10 Jointness in low-income couples This may be particularly important for lower income couples, for whom jointness may be more of a necessity Semi-structured separate interviews with members of 30 low/moderate income couples to uncover within household processes and power relations did reveal clear loyalty to sharing finances (‘all in one pot’) Drivers: long-standing relationships; children as joint project; putting money together makes it stretch further? Joint bank accounts not good indicator of degree of jointness; but joint finances seen as symbol of trust
11 But more complex picture But underlying this was a more complex picture – e.g.: some clear gendered inequalities in access to/use of money some differentiation of roles along traditional lines women more aware of tensions between togetherness and individual interests and importance of money in own right Previous research confirms importance of source, purpose, recipient and labelling of income, and how it is managed/controlled, for how it is used and who benefits Common pattern of man’s wage paid into joint account, benefits/tax credits paid into woman’s own account – attempt to balance resources / reflecting gender roles?
12 Implications for policy Some women in low/moderate-income couples valued right to income that (e.g.) carer’s allowance gave them But felt exploited and under-valued (seeing it as a wage) May explain carers’ reactions to work focused interviews? Benefits often seen as belonging to/for family; but financial deprivation for women could be due to managing role or to their desire for independence (Gendered) unequal access to resources recognised in paying child benefit to mothers by default – but Negative reaction to ‘main carer’ for child tax credit May reinforce (gendered) division of labour?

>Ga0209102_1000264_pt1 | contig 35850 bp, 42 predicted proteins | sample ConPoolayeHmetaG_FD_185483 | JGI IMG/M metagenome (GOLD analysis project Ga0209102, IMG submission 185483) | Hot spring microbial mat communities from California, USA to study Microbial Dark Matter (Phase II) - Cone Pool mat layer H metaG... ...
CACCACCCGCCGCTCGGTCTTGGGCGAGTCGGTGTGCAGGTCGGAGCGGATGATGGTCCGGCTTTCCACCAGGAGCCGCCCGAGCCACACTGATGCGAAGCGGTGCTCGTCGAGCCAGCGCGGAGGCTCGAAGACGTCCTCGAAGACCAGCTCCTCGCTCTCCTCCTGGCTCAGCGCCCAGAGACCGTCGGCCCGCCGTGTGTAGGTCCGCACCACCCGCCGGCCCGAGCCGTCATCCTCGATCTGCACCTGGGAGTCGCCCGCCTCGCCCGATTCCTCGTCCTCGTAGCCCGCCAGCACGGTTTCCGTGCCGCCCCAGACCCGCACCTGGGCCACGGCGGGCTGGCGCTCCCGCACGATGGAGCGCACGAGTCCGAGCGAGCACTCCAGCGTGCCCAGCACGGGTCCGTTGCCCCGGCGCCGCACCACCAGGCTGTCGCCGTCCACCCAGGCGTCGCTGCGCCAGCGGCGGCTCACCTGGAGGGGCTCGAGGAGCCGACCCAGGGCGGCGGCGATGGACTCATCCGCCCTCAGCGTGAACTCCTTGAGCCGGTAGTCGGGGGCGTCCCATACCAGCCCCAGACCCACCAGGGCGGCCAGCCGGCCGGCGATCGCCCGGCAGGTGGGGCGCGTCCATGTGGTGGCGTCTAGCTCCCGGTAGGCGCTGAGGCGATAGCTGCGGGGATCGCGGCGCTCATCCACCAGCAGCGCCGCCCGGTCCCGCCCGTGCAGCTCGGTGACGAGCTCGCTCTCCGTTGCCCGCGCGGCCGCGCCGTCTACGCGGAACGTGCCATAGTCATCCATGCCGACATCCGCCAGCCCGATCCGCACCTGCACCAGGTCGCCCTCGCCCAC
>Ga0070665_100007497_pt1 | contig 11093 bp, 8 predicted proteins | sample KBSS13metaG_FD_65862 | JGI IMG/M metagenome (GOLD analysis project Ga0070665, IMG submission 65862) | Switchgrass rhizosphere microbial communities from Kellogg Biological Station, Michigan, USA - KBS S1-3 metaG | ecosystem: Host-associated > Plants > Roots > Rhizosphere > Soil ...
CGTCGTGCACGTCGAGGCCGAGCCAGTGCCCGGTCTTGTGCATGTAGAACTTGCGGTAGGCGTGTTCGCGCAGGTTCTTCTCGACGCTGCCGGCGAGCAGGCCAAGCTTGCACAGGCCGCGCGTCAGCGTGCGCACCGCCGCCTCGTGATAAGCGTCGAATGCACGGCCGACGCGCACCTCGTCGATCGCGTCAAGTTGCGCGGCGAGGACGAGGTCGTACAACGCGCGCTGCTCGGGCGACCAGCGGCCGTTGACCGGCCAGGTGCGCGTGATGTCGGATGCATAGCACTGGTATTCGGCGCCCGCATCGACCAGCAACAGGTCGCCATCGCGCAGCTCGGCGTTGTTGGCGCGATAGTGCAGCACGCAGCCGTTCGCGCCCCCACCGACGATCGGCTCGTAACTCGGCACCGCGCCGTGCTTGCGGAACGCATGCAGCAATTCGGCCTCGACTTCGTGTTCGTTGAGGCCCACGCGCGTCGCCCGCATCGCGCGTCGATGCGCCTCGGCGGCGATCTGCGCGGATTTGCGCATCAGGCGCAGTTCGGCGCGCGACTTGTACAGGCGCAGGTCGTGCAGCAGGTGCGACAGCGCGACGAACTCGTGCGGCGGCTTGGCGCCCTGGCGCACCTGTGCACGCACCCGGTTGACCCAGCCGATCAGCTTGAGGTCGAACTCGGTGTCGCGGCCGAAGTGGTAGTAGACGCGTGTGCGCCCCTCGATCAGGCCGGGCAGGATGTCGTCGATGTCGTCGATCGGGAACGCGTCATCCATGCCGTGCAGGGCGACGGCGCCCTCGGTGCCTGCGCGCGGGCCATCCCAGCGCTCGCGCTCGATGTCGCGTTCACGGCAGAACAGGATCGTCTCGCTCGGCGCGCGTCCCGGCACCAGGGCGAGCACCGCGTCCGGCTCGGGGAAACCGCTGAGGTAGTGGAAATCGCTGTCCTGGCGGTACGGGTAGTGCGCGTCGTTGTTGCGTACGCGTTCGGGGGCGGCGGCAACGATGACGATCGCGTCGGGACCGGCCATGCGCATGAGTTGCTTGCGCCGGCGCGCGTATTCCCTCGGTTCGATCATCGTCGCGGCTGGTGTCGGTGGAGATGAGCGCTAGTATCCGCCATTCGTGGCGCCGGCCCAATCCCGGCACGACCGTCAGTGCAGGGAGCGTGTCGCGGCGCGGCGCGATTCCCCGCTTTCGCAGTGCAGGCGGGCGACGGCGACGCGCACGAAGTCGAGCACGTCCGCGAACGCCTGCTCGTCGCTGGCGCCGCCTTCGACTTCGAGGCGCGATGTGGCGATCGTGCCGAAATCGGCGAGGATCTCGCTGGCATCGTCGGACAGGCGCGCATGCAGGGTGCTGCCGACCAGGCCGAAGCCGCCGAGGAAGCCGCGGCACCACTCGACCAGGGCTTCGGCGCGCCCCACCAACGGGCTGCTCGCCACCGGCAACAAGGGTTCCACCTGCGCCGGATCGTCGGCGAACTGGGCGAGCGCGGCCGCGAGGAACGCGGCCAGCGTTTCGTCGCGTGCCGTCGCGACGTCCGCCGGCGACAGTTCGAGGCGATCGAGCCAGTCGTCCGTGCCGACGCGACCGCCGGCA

13 Conclusions: implications for policy oriented research Analyse impact of policy on individuals where possible, not just (e.g.) ‘net tax rate’ for families (common in UK, where income maintenance is family/poverty focused) Examine tensions between policies based on individuals (e.g. labour market activation) and on joint assessment/ownership (benefits/tax credits) In-kind provision may not carry same risks as income? Consider impact of redistribution within household on longer-term roles and relationships, not just on amount of money immediately transferred